Extract; Goose Road by Rowena House (And a Giveaway!)
8 April, 2018
Extract; Goose Road by Rowena House (And a Giveaway!)
Today is my stop on the Goose Road blog tour! Below I have an extract for you all. But before you read, you can also get two previous extracts here and here – just in case you want a little more context!
Plus, keep scrolling for your chance to win a copy of the book!
Extract – Chapter Two
Next morning I’m up with the larks, whistling a tune as I strip the sheet from Pascal’s bed.
Dust erupts from his mattress and his pillow smells fusty and stale. I throw open his shutters and the dewy dawn floods in.
Downstairs two wooden pails stand in the middle of the kitchen floor. I look around in surprise. They’re the pails Mother takes to market.
“Maman? You’re not going to Monville today, are you? Wouldn’t you rather rest?”
“I can weep for your father on my feet as well as in a chair,” she says, emerging from the pantry, her arms laden with pats of butter wrapped in fresh green leaves.
I smile at her, not wanting to argue again. “Shall I come with you? We could go shopping afterwards. You know, buy something nice.”
“Buy something nice?”
Her voice seems to crack. She shuts her eyes tightly. I drop the sheet and run to her, taking her hands in mine. Her skin feels like worn-out leather. Sobs shake her body.
“I’m so sorry,” I say, pressing her hand to my face. “I didn’t mean to upset you. And I’m sorry about yesterday too. I know I should be sad.”
She shakes her head. “We can’t mend the past, Angélique, only forgive it.”
I nod solemnly – even though I know in my heart I’ll never, ever forgive Father. Kissing her hand, I say, “We’ll be all right. Pascal will be home any day now.”
She opens her eyes and sighs. “Fetch me the palanche, would you? I’m late.”
The palanche. How I hate that thing. It stands in a corner of the yard, a yoke of solid wood with a hook at each end for her pails. She says it balances the load, but I think it makes her look like an ox in harness or a shackled slave.
She shudders when I bring it into the kitchen and shuts her eyes again as I lift it over her shoulders.
The butter pail is heavy. I have to brace to pick it up. She sucks air through her teeth as the weight of it bears down.
At least the pail of eggs is lighter. Mother has made a nest for them out of clean, golden straw. But as I pick it up, something catches my eye. I peer inside, then put the pail down again and part the straw with my fingers.
I look up at Mother, amazed.
I look down again, just to make sure, but there’s no doubt about it – they’re twice the size of the hens’ eggs.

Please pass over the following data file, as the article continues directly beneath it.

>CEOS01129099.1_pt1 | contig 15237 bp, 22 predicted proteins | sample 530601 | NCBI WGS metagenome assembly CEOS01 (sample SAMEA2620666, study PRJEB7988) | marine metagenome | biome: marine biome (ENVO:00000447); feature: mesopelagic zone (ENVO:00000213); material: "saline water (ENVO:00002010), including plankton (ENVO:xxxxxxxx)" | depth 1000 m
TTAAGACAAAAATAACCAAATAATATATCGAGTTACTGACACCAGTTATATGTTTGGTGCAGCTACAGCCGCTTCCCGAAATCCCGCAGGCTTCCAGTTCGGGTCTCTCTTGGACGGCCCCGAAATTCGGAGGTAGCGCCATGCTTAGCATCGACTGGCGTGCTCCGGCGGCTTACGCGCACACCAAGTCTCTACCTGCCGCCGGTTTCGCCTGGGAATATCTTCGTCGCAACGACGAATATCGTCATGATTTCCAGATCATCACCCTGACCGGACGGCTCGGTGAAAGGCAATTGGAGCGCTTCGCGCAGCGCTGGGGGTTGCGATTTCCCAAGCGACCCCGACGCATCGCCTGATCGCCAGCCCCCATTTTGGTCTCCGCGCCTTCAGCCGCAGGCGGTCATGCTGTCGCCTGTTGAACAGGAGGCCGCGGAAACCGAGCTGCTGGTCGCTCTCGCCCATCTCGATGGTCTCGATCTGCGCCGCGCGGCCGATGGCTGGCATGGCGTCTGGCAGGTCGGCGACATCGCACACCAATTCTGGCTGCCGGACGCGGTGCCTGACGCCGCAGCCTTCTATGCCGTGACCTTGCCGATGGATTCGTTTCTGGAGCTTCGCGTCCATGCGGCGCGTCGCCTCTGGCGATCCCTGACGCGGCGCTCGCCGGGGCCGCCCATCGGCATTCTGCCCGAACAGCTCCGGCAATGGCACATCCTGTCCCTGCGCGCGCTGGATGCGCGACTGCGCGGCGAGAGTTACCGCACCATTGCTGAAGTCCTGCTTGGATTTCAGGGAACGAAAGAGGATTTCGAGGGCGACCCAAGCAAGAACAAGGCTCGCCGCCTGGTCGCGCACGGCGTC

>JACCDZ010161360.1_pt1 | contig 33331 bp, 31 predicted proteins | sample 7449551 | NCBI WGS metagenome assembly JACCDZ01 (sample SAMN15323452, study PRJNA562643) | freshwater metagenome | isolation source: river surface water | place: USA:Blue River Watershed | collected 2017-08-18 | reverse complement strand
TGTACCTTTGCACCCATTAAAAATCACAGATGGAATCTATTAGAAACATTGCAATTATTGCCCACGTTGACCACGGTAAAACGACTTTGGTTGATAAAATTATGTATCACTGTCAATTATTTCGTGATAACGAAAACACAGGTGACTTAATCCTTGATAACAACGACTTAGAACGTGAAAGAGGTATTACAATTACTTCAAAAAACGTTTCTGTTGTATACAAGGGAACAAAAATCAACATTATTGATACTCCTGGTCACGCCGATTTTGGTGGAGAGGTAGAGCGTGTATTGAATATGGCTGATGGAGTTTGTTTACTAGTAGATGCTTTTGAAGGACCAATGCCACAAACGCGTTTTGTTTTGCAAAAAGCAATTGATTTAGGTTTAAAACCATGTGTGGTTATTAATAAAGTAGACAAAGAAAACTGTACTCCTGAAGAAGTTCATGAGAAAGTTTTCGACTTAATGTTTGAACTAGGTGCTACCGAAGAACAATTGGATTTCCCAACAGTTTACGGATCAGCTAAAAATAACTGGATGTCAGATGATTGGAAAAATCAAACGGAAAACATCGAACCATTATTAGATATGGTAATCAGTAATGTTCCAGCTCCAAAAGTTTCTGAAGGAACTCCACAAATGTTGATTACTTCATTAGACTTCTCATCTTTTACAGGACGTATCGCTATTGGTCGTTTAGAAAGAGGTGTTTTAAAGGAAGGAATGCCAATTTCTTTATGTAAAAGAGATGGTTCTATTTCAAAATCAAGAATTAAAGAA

“Maman? Why have you taken Pascal’s goose eggs?”
A shadow crosses her face. She glances at the door. I stand up and reach for her arm, more puzzled than cross. She knows Pascal told me to hatch them. We’ve talked about it often enough.
“Not now, Angélique. I haven’t got time.”
She brushes my hand away. I just stand there staring as she adds, “Put the bucket on the hook, would you, or do I have to do it myself?”
“But … Maman, we’re not meant to sell them, you know that.”
She rubs a hand across her face, then takes a deep breath and bends at the knee, stretching out for the pail. My foot is in her way. I decide not to move it.
I stand my ground. This is for Pascal. He loves those geese. He told me to hatch every egg. With an aching heart, I watch her shuffle sideways. The unbalanced palanche makes her clumsy. I ought to help her, I know, but this is too important to let pass.
She looks up at the ceiling, her eyes wet. I’m sure she doesn’t want to take them, really. So why is she?
“Maman, what’s going on? Please tell me.”
She squats down, breathing heavily, and pulls the pail of eggs towards her, then hooks it awkwardly onto the end of the palanche. Slowly she stands, the strain clear from the set of her jaw.
“So what are we going to tell Pascal?” I ask. “That the geese aren’t laying? He’ll never believe it.”
“Open the door, Angélique, then the gate.”
“It’s not like the hens aren’t laying well. I’ll go out right now, if you like, and find loads of eggs! The hens always hide them.”
“The door,” she repeats, “and the gate.” “But Pascal said—” “I know what he said! But he’s not here, is he? And I’ve got enough mouths to feed!” I step back, my heart racing. She hardly ever loses her temper, but now her face is twisted and there’s spit on her lips from shouting.
“Stop it! This instant! And get out of my way!”
At last I step aside, my eyes burning with tears. Her words felt like punches. Turning around, I fling open the door and run into the yard.
Out of the shade of the house the sun blazes down.
About the Book
France 1916. Angélique Lacroix is haymaking when the postman delivers the news: her father is dead, killed on a distant battlefield. She makes herself a promise: the farm will remain exactly the same until her beloved older brother comes home from the Front. “I think of it like a magical spell. If I can stop time, if nothing ever changes, then maybe he won’t change either.” But a storm ruins the harvest, her mother falls ill and then the requisition appears… In a last-ditch attempt to save the farm from bankruptcy, Angélique embarks on a journey across France with her brother’s flock of magnificent Toulouse geese.
About the Author
Rowena studied journalism at LSE and spent several years on Fleet Street, reporting for various news agencies. She has lived and worked in France, Africa and Belgium as a Reuter’s foreign correspondent and covered the fall of Addis Ababa at the end of Ethiopia’s 30-year civil war. She now lives in Devon and works as a freelance journalist. In 2013, Rowena won a competition run by Andersen Press, which published her winning entry, “The Marshalling of Angélique’s Geese” in War Girls, a collection of short stories about WWI as seen through the eyes of young women. The Goose Road is her novelization of that story.